In a recent study conducted by the Chartered Management Institute they found that the area’s leaders required development in to become the best they could be included; Personal effectiveness, assertiveness, time-management, communication and listening skills and emotional intelligence.
Up to 30% of a company’s financial performance can be traced to the climate a leader creates. And up to 70% of the climate can be defined as how “emotionally intelligent” its workforce is.
So what is & how can we measure our Emotional Intelligence?
Emotional intelligence has been around for a number of years, but became popular in the mid 90′s when Daniel Goleman published his book titled ‘Emotional Intelligence’. It was this book and his link of the subject to becoming a successful leader that encouraged companies to use other measures of intelligence rather than the traditional IQ test to view an employee or candidate in a wider way.
How many of you reading this, know someone who is academically very intelligent but lacks the social ability to get on in life? Having a low EQ score may mean that this person is unlikely to form positive relationships, upset people around them, and have high levels of stress which could scupper any chance of progress in business, particularly into leadership roles. Whilst this may seem an extreme view, research suggests that having the ‘right skills’ just isn’t enough.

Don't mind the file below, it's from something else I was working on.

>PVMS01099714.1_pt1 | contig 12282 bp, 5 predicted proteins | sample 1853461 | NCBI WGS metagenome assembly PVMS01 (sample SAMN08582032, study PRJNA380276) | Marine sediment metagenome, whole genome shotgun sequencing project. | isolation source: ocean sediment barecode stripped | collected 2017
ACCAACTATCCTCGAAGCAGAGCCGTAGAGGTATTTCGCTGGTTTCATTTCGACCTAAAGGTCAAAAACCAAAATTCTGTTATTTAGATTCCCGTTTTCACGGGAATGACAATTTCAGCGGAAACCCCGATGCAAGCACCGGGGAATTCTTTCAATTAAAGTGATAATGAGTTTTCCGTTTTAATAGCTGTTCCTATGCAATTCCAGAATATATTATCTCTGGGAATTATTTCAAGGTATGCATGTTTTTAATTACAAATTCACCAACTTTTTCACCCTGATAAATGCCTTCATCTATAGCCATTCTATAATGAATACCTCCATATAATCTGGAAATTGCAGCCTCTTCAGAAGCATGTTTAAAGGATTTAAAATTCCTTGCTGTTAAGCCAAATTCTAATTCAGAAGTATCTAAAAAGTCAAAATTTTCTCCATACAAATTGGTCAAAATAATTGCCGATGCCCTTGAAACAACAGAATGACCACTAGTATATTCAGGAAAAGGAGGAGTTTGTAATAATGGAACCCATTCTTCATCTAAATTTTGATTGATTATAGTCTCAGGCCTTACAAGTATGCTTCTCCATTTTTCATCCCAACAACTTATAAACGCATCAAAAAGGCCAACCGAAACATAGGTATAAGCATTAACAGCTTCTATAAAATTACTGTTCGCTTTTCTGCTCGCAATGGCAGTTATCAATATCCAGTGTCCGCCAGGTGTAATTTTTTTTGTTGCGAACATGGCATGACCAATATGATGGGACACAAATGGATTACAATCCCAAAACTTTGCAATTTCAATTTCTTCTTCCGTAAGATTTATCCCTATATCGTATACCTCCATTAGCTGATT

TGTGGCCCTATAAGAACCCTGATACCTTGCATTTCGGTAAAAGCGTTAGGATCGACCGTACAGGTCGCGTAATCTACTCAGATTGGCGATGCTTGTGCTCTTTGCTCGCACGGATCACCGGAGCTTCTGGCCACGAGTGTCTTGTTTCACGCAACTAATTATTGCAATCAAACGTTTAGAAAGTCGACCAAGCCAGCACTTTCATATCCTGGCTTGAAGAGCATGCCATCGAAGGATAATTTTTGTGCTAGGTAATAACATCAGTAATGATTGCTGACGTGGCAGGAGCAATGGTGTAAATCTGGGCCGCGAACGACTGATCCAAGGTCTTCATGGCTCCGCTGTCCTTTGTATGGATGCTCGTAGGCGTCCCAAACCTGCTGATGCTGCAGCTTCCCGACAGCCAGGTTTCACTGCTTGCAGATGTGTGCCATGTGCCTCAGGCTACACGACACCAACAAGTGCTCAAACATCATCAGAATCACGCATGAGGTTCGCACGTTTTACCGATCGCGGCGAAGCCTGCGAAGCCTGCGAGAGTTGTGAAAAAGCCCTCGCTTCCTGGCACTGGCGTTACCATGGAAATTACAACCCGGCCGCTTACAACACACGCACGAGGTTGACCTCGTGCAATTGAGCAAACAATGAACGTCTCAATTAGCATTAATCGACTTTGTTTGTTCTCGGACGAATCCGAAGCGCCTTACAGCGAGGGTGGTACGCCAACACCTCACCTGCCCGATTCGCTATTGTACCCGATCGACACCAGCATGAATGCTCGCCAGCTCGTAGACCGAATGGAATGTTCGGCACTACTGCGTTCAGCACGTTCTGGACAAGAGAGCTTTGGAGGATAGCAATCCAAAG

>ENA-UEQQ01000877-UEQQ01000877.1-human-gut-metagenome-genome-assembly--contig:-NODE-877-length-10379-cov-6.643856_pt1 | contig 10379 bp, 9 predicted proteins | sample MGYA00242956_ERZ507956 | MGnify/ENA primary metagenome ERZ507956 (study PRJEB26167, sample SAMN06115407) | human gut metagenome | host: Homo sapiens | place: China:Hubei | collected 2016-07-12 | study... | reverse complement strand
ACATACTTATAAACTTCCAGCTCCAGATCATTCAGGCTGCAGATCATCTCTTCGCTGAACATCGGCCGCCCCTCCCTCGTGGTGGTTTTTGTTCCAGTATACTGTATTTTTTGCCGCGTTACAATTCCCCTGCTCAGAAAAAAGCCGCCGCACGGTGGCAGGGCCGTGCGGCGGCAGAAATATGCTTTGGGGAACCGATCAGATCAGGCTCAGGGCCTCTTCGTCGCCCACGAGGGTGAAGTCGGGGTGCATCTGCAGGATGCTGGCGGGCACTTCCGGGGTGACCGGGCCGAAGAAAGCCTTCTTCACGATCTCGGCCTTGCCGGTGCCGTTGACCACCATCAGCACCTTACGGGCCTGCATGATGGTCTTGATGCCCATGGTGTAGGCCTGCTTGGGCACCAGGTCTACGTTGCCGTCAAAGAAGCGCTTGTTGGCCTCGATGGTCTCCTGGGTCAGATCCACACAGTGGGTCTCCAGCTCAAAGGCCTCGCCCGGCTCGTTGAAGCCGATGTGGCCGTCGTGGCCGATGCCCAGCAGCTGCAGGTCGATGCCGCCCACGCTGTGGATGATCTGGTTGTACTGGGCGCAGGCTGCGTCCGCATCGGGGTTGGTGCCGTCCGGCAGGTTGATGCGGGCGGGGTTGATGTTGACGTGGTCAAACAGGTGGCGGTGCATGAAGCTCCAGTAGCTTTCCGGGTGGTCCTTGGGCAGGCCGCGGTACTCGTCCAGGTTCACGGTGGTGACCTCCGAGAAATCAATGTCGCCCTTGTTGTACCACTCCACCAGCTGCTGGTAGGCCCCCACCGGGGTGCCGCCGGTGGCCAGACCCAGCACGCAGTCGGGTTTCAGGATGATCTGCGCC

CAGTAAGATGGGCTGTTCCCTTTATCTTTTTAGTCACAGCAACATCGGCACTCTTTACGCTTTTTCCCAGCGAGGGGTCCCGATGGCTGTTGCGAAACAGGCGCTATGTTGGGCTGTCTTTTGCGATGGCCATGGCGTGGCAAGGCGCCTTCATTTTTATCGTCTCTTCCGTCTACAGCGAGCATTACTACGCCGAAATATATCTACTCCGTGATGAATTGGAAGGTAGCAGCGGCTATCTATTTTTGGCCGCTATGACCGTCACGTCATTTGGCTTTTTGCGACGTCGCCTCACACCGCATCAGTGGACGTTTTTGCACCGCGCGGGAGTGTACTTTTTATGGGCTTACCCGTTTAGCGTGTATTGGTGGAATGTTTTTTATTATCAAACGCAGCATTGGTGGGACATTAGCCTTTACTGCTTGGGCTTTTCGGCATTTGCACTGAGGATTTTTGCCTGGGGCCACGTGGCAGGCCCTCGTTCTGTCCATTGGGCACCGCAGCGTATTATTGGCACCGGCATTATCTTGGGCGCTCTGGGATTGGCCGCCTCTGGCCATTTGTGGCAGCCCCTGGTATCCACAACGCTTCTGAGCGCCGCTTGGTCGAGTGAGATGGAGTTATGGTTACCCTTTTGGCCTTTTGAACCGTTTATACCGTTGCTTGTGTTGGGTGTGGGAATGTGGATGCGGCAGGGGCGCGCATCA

EQ (emotional quotient) means that, to be successful we must be able to effectively control and manage our own emotions and those of people around us. To reach the top in the vast majority of organisations, you need powerful people skills, whatever sector you work in. A leader at the top of their game is somebody who is able to recognise their own goals & understand what might hold them back, remain clear and focused even when dealing with strong emotions and identify with and understand another’s situation, feelings and motives. This last one alone is the key to building and maintaining positive relationships.
Relating well with others is vital in today’s workplace. Mark Zuckerberg CEO of Facebook has had to learn, that in order to gain the respect and admiration of his workforce and peers, becoming more socially intelligent (IQ combined with EQ) would enable him to clearly articulate the values and vision that he has for Facebook to potential investors. Not the character we all saw him portrayed as in The Social Network. There are many other successful leaders in business that had to make the intelligence transition.
It’s clear from all the research, articles, leadership programmes etc, that there is real value and impact on possessing this skill and quality.
It’s what we do with it that matters.
Author: Angi Silverston
Angi is a motivating, warm and enthusiastic coach, trainer and guide. She has over 13 years of corporate experience working across a range of commercial and people development roles. She came to Position Ignition for their results driven approach, which she knows brings great clarity to client
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